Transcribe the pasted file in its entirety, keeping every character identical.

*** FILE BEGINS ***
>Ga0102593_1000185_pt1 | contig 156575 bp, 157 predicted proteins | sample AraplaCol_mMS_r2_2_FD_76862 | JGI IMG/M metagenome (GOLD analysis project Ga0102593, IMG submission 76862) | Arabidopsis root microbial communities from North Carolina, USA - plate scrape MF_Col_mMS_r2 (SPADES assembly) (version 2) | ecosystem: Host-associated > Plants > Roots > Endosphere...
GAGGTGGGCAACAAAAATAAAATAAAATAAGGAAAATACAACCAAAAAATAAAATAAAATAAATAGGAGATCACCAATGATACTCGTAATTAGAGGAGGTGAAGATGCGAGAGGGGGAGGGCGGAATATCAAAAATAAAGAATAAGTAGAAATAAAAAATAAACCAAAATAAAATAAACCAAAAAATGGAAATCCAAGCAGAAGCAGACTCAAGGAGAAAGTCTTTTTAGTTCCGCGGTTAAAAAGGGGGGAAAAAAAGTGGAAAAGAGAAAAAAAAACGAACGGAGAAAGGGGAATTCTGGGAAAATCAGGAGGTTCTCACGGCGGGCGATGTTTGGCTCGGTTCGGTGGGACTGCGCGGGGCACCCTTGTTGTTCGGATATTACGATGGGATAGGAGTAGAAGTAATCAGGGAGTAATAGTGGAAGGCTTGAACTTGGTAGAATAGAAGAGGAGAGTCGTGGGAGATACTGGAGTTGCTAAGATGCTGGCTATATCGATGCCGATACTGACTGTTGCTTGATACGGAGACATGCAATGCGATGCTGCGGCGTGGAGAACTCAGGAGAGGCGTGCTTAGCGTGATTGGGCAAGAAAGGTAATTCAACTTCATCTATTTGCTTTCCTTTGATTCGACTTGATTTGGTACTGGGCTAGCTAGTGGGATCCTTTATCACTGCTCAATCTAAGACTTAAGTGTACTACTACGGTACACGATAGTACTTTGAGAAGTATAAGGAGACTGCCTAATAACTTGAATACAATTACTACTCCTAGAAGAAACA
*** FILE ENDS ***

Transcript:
>Ga0102593_1000185_pt1 | contig 156575 bp, 157 predicted proteins | sample AraplaCol_mMS_r2_2_FD_76862 | JGI IMG/M metagenome (GOLD analysis project Ga0102593, IMG submission 76862) | Arabidopsis root microbial communities from North Carolina, USA - plate scrape MF_Col_mMS_r2 (SPADES assembly) (version 2) | ecosystem: Host-associated > Plants > Roots > Endosphere...
GAGGTGGGCAACAAAAATAAAATAAAATAAGGAAAATACAACCAAAAAATAAAATAAAATAAATAGGAGATCACCAATGATACTCGTAATTAGAGGAGGTGAAGATGCGAGAGGGGGAGGGCGGAATATCAAAAATAAAGAATAAGTAGAAATAAAAAATAAACCAAAATAAAATAAACCAAAAAATGGAAATCCAAGCAGAAGCAGACTCAAGGAGAAAGTCTTTTTAGTTCCGCGGTTAAAAAGGGGGGAAAAAAAGTGGAAAAGAGAAAAAAAAACGAACGGAGAAAGGGGAATTCTGGGAAAATCAGGAGGTTCTCACGGCGGGCGATGTTTGGCTCGGTTCGGTGGGACTGCGCGGGGCACCCTTGTTGTTCGGATATTACGATGGGATAGGAGTAGAAGTAATCAGGGAGTAATAGTGGAAGGCTTGAACTTGGTAGAATAGAAGAGGAGAGTCGTGGGAGATACTGGAGTTGCTAAGATGCTGGCTATATCGATGCCGATACTGACTGTTGCTTGATACGGAGACATGCAATGCGATGCTGCGGCGTGGAGAACTCAGGAGAGGCGTGCTTAGCGTGATTGGGCAAGAAAGGTAATTCAACTTCATCTATTTGCTTTCCTTTGATTCGACTTGATTTGGTACTGGGCTAGCTAGTGGGATCCTTTATCACTGCTCAATCTAAGACTTAAGTGTACTACTACGGTACACGATAGTACTTTGAGAAGTATAAGGAGACTGCCTAATAACTTGAATACAATTACTACTCCTAGAAGAAACA